For the first five to ten years of that constant standing, their legs began to swell. Blood moved sluggishly in exhausted veins, and muscles thickened. Their legs became huge, bloated out of recognisable shape, and covered with purple varicose boils. Their toes squeezed out from thick, fleshy feet, like the toes of elephants.


During the following years, their legs gradually became thinner, and thinner. Eventually, only bones remained, with a paint-thin veneer of skin and the termite trails of withered veins.

The pain was unending and terrible. Spikes and spears of agony stabbed up through their feet with every downward pressure. Tormented, tortured, the Standing Babas were never still. They shifted constantly from foot to foot in a gentle, swaying dance that was as mesmerising, for everyone who saw it, as the sound-weaving hands of a flute player for his cobras.

Some of the Babas had made the vow when they were sixteen or seventeen years old. They were compelled by something like the vocation that calls others, in other cultures, to become priests, rabbis, or imams. A larger number of much older men had renounced the world as a preparation for death and the next level of incarnation. Not a few of the Standing Babas were businessmen who’d given themselves to ruthless pursuits of pleasure, power, and profit during their working lives. There were holy men who’d journeyed through many other devotions, mastering their punishing sacrifices before undertaking the ultimate vow of the Standing Baba. And there were criminals — thieves, murderers, major mafia figures, and even former warlords — who sought expiation, or propitiation, in the endless agonies of the vow.

The den was really a corridor between two brick buildings at the rear of their temple. Hidden from view forever, within the temple compound, were the secret gardens, cloisters, and dormitories that only those who made and kept the vow ever saw. An iron roof covered the den. The floor was paved with flat stones. The Standing Babas entered through a door at the rear of the corridor. Everyone else entered and left through an iron gate at the street end.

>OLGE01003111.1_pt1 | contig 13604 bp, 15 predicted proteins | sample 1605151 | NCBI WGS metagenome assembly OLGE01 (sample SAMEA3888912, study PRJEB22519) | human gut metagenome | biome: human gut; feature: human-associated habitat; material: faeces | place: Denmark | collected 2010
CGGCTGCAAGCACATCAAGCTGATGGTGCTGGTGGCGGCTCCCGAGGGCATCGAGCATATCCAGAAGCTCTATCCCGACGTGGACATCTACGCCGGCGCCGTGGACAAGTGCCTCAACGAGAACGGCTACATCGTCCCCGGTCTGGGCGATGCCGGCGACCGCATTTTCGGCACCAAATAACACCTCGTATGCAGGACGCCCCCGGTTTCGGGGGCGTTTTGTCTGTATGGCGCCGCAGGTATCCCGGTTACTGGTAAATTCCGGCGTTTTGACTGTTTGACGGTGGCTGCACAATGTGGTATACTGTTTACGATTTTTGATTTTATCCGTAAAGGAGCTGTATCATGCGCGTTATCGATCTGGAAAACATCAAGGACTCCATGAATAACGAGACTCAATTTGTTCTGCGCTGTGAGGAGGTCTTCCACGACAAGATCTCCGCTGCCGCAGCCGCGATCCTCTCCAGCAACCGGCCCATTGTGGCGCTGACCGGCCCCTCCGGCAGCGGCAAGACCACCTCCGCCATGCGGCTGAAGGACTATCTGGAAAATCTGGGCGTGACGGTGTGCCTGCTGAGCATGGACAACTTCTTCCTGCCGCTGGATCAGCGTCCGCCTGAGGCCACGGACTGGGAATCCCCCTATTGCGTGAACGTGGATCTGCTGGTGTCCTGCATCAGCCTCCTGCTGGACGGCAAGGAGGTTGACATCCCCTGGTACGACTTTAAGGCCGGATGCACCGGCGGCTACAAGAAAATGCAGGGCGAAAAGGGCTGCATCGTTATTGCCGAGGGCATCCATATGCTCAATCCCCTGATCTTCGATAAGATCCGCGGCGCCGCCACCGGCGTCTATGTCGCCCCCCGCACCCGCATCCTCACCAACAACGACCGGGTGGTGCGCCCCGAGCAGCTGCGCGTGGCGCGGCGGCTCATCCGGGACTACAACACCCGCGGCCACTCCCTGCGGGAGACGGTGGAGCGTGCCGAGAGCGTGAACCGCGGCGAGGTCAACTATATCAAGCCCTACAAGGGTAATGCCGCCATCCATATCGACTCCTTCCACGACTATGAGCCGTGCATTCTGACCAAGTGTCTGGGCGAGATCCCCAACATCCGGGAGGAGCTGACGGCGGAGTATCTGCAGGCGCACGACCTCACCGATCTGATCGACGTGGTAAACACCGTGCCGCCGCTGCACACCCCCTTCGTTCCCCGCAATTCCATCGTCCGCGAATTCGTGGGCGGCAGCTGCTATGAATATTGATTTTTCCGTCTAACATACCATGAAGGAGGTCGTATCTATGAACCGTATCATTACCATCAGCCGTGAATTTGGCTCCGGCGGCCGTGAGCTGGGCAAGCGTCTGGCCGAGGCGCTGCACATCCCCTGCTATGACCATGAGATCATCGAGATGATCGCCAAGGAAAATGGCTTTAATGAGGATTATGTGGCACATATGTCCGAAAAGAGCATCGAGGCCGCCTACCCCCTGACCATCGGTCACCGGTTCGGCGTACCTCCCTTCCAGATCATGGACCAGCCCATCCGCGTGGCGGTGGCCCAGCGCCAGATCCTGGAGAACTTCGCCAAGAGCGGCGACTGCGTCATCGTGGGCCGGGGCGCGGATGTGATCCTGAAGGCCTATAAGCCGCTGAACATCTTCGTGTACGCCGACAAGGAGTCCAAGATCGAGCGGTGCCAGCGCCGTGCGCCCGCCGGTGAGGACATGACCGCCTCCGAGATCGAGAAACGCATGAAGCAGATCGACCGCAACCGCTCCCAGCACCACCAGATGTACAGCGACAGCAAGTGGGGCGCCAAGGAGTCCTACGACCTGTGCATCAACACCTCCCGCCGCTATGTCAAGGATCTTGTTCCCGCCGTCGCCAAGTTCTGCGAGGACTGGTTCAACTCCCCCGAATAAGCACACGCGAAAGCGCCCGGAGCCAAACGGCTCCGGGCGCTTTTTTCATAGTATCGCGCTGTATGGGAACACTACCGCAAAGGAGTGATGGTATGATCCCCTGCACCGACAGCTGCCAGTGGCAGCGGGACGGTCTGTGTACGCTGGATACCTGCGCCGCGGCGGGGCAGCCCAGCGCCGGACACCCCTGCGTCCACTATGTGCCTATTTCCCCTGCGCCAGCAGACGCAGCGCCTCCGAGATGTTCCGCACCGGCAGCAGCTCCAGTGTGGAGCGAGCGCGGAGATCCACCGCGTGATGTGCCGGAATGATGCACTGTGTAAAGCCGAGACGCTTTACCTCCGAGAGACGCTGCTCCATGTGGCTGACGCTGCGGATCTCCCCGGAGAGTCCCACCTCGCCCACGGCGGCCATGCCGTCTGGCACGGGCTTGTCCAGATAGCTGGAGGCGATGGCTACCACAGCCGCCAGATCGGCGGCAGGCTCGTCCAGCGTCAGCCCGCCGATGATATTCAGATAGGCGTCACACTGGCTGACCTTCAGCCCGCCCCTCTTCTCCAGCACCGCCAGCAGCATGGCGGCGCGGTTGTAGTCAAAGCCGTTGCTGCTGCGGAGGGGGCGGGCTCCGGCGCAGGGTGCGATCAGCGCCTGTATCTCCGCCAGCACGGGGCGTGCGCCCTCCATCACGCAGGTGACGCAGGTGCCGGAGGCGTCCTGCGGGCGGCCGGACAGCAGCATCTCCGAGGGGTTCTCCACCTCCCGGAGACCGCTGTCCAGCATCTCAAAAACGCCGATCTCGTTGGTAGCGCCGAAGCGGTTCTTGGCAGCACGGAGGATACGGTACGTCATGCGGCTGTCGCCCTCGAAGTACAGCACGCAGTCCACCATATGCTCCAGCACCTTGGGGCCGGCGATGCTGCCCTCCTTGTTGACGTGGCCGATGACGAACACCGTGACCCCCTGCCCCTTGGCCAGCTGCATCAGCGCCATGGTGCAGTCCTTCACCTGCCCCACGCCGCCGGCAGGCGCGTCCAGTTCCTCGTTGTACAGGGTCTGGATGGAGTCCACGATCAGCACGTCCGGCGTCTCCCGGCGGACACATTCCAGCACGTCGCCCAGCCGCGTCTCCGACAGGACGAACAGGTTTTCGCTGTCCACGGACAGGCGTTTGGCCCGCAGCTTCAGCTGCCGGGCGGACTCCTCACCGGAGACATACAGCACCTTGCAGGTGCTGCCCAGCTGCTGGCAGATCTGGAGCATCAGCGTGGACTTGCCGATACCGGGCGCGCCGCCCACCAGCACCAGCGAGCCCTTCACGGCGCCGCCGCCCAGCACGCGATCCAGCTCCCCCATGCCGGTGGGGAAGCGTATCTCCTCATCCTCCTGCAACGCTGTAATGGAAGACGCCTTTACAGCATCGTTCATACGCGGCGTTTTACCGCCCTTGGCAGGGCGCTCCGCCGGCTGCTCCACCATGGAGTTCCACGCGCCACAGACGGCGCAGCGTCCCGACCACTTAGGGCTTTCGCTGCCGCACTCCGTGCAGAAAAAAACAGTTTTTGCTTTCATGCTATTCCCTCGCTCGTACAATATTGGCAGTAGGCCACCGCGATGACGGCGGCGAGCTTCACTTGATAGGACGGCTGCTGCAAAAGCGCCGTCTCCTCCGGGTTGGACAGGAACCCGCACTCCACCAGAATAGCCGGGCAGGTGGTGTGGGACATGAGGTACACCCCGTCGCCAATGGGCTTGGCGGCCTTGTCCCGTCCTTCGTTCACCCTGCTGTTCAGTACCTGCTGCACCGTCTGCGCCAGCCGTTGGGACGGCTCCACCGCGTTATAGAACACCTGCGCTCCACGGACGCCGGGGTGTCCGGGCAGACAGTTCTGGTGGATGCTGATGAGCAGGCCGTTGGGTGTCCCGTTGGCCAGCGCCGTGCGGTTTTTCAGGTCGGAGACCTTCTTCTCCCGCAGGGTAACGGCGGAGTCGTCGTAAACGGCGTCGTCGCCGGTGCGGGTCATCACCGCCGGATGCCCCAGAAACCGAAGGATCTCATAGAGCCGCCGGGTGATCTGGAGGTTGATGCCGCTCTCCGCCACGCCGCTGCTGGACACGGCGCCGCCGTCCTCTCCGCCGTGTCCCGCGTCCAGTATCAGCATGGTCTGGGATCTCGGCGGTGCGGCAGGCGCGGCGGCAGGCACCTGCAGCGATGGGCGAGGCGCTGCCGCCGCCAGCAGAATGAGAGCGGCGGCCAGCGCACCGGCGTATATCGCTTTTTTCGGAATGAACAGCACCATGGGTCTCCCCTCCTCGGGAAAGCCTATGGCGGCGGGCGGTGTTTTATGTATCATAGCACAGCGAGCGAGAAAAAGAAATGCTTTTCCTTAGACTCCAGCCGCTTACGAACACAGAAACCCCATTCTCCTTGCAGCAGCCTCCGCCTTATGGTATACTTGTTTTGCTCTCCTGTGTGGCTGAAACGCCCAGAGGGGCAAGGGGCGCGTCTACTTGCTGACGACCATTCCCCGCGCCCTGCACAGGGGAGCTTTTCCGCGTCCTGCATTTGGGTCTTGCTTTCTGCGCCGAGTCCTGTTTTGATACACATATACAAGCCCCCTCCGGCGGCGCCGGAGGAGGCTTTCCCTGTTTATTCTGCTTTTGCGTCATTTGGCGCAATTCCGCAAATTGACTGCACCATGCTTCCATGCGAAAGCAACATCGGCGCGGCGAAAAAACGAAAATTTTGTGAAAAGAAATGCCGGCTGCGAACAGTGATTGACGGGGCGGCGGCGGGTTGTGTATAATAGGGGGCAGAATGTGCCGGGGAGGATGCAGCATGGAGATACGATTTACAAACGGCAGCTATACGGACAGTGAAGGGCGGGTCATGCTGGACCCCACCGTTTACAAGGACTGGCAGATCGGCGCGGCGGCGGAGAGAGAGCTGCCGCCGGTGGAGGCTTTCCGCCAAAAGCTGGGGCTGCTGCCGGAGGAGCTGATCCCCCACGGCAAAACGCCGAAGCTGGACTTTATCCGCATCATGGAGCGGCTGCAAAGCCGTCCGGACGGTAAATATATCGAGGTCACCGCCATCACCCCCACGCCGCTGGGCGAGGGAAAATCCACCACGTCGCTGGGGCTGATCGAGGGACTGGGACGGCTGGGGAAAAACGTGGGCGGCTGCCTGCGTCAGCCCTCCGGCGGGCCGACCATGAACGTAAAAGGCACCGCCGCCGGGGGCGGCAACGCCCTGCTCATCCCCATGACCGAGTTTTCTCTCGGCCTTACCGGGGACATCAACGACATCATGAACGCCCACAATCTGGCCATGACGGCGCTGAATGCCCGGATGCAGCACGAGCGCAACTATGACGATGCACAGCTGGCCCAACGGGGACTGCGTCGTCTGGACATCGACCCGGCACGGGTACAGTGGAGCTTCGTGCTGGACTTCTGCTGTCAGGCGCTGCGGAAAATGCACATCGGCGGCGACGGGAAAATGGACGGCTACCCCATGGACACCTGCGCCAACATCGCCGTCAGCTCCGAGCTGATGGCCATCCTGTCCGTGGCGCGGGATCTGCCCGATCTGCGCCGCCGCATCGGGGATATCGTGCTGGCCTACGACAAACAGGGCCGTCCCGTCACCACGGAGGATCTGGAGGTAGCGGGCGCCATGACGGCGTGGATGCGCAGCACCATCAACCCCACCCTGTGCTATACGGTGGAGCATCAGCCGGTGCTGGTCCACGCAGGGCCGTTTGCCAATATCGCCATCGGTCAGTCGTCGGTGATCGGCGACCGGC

The customers, men from every part of the country and every level of society, stood along the walls of the corridor. They stood, of course: no-one ever sat in the presence of the Standing Babas. There was a tap fixed over an open drain near the entrance gate, where men drank water or leaned over to spit. The Babas moved from man to man and group to group, preparing hashish in funnel-shaped clay chillums for the customers, and smoking with them.

The faces of the Babas were radiant with their excruciation. Sooner or later, in the torment of endlessly ascending pain, every man of them assumed a luminous, transcendent beatitude. Light, made from the agonies they suffered, streamed from their eyes, and I’ve never known a human source more brilliant than their tortured smiles.

The Babas were also comprehensively, celestially, and magnificently stoned. They smoked nothing but Kashmiri — the best hashish in the world — grown and produced at the foothills of the Himalayas in Kashmir. And they smoked it all day, and all night, all their lives.